You’ve probably seen them on shelves or on bestseller lists, if you haven’t read one or 12 in the past few years: Gone Girl, The Girl on the Train, The Girls. And what about wives? The Zookeeper’s Wife, The Paris Wife, The Tiger’s Wife.

Is there a collective noun for daughters? The King’s Daughter, The Queen’s Daughter, The Senator’s Daughter, The Senator’s Other Daughter. There are so many books with the title The President’s Daughter, they need their own collective noun.

According to Biz Hyzy, in her Booklist Reader blog post, there have been at least 188 books published in the U.S. adult market from 1991 to 2016 with the word wife or the word daughter in their titles. It’s not just a fad or trend; this is an era.

What exactly is the problem? If a book is about a woman who is, in fact, the daughter of a president, why not say so? After all, it tells you that the book likely takes place in the U.S., is political in nature, and that the daughter is the protagonist or figures prominently in the story.

The problem is that the title reduces the character to someone who is not a person in her own right, but whose consequence is tied to the most powerful male in her family. Similarly, “wives” are reduced to their husbands’ careers, as if their only value comes directly from their spouses’ livelihoods.

Even if we ignore the problems with daughters and wives, the more damaging titles, potentially, are those with girl in them. Station Eleven author Emily St. John Mandel, in her blog post for Motto, notes that 65% of the time, the girl in the title is actually a woman. In books written by men, the titular girls ended up dead three times more often than in books written by women. The more surprising statistic is that women themselves were responsible for 79% of the books with the word girl in their titles.

Why do women do this to other women? Why make women more vulnerable, especially in a culture in which toxic masculinity is already problematic? When we have a college athlete raping an unconscious woman but only sentenced to six months in prison because the judge felt the rapist made a “stupid mistake” and had his whole life ahead of him, why steal more power from women by turning back their biological clocks to return them to girlhood?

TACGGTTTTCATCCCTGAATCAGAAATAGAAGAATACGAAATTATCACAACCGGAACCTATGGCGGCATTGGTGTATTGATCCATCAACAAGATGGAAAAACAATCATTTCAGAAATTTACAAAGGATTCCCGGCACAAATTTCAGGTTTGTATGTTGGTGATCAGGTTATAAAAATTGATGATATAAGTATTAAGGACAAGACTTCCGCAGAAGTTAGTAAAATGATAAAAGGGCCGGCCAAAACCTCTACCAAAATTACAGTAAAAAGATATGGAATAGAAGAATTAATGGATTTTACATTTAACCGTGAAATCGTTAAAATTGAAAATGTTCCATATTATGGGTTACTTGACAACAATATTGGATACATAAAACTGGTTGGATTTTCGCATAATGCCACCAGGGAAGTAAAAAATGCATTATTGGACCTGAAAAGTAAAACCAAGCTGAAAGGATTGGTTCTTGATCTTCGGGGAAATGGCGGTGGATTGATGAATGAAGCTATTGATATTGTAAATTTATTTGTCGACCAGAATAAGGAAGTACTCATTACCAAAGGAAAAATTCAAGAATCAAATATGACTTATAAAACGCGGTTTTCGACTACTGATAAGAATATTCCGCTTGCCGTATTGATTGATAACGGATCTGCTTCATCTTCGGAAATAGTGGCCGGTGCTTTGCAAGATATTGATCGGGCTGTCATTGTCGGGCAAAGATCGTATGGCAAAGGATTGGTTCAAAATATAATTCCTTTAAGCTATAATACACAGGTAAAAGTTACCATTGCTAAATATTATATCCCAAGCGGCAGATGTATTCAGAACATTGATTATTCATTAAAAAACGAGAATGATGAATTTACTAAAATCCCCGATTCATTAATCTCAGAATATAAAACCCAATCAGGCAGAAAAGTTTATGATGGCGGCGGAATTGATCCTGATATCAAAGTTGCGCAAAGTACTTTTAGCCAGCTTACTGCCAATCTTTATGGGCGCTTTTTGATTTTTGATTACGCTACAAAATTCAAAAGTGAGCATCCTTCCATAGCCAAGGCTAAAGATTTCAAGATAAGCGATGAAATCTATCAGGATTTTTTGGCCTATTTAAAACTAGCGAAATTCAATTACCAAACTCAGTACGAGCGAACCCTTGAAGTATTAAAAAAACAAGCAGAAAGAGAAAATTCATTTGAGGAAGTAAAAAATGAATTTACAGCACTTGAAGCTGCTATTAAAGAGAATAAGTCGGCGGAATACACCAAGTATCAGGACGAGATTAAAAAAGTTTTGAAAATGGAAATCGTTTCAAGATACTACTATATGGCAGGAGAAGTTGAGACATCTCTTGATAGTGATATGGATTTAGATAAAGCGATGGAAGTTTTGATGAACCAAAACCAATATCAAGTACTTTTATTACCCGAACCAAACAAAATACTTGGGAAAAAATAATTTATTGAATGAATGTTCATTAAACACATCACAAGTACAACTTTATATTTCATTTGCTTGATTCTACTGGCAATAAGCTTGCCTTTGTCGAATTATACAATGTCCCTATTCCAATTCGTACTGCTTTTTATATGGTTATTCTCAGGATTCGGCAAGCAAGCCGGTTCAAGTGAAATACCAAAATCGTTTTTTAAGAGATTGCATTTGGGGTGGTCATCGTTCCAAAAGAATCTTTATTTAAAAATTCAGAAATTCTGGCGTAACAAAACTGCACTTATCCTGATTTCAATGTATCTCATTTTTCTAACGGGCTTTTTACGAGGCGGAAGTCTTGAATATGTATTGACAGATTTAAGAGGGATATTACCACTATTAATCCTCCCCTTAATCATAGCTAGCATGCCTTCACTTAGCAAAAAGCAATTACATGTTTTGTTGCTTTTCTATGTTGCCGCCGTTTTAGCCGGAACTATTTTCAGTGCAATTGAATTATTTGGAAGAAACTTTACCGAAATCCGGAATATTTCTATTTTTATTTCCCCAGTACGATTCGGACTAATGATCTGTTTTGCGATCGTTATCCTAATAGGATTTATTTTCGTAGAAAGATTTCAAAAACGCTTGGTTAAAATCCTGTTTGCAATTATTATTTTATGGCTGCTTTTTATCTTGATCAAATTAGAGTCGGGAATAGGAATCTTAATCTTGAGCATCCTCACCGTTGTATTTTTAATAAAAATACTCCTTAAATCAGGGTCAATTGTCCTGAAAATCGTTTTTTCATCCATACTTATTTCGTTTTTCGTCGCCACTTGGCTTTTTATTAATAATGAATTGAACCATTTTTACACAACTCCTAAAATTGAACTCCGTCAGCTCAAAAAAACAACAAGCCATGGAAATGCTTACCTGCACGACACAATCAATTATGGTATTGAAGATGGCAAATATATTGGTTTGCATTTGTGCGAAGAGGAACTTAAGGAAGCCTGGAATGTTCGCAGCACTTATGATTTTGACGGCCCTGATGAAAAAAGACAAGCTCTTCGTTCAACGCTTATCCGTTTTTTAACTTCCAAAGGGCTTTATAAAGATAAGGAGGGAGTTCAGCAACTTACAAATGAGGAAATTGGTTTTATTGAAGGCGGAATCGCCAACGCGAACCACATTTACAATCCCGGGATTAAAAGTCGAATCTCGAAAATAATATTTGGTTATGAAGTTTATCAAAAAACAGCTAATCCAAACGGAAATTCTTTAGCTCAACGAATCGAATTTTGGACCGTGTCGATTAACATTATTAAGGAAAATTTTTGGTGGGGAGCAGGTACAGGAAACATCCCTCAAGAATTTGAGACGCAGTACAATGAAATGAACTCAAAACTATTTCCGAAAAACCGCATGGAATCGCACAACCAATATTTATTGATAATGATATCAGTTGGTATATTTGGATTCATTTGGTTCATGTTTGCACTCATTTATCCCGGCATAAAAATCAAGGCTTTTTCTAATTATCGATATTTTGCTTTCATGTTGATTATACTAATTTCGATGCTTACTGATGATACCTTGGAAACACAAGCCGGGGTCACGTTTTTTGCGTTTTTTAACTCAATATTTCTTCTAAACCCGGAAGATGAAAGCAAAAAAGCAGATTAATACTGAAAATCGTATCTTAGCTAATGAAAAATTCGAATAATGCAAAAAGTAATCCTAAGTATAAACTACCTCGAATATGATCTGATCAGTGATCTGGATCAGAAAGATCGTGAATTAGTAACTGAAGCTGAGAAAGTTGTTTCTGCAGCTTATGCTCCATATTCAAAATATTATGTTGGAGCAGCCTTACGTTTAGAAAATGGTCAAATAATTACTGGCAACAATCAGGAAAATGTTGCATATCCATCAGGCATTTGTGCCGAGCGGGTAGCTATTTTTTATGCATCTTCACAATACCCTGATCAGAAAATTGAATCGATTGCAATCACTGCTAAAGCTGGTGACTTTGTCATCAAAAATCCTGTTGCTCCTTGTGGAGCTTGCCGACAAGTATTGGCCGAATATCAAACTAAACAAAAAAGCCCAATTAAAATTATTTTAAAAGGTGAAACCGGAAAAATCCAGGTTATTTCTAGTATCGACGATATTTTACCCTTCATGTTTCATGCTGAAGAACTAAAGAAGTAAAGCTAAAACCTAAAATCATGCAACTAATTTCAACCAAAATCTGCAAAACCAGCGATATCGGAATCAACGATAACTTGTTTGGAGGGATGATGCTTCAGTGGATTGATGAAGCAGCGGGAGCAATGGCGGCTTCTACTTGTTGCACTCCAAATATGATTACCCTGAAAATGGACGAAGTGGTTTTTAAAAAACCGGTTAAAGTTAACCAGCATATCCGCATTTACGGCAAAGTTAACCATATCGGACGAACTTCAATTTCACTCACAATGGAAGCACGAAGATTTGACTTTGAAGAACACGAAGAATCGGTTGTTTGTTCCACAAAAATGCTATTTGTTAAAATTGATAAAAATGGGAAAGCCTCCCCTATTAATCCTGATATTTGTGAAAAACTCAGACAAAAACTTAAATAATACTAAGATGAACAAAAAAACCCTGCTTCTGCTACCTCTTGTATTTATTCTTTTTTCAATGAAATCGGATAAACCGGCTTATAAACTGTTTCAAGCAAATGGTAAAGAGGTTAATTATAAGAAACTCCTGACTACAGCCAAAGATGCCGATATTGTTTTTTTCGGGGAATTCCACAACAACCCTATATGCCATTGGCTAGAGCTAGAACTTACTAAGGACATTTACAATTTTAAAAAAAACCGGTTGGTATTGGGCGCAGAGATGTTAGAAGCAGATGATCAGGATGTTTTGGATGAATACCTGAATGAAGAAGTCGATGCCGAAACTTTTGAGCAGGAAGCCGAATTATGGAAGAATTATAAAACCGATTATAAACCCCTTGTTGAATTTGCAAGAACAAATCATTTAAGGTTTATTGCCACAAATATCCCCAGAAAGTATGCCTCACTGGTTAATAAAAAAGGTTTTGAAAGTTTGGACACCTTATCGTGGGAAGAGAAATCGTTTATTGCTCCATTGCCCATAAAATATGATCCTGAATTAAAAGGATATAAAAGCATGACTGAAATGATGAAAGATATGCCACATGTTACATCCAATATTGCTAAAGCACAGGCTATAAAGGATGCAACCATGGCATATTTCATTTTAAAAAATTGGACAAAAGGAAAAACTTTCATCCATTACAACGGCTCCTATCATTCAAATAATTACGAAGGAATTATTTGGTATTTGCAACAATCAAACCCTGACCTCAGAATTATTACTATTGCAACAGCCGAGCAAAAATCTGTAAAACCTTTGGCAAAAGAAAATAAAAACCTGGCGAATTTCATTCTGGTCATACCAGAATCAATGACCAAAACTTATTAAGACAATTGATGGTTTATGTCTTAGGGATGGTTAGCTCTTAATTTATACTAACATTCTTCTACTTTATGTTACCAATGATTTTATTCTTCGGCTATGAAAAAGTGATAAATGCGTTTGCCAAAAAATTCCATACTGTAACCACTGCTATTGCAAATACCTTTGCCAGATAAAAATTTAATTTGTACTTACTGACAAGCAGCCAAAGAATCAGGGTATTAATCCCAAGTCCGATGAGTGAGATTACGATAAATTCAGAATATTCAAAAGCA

When Hollywood elites can allegedly demand massages and oral sex from any ingenue who walks through an office door, or politicians can “date” 14-year-olds and still be given a stamp of approval from party leaders, why pretend a woman is not a person in her own right, without her own agency?

When the #MeToo movement has hit even the children’s lit world with favorite authors being shunned from international organizations, dropped by agents and publishers, and erased from bookstore shelves nationwide, why is it okay that women are not the lead in their own stories but must somehow be second to the male, who is, in actuality, not more important in the narrative?

The #MeToo movement on social media highlights why this is important to talk about. To call a female who is past puberty a girl is to disrespect her life experience, her strength, and her womanhood. To reduce a woman solely to her role as wife or daughter is to turn her into a subjugated caricature and deny her personhood. It promotes the idea that she is not an equal. If she is less than a man, she does not have the same rights to her mind and body, and can belong to someone other than herself. If she is not a person in her own right, she becomes merely an object, and a target.

The predators of the world (and the judges and others who decide that the predators are not really bad guys) already have an inordinate amount of power. Women fight against toxic masculinity every day, in ripped-from-the-headlines ways, and against garden-variety microaggressions such as catcalling and being told to smile, and everything in between.

If women could solve this problem of toxic masculinity, we already would have. But we can decide not to contribute to it. The men who consider themselves allies shouldn’t either.

Words matter. Language matters. Let’s let girls be girls. Let’s call them women when they’re grown. Let’s write about women with names of their own.

Jay Whistler has an MFA in writing for children and young adults from the Vermont College of Fine Arts and has taught college-level writing for 16 years.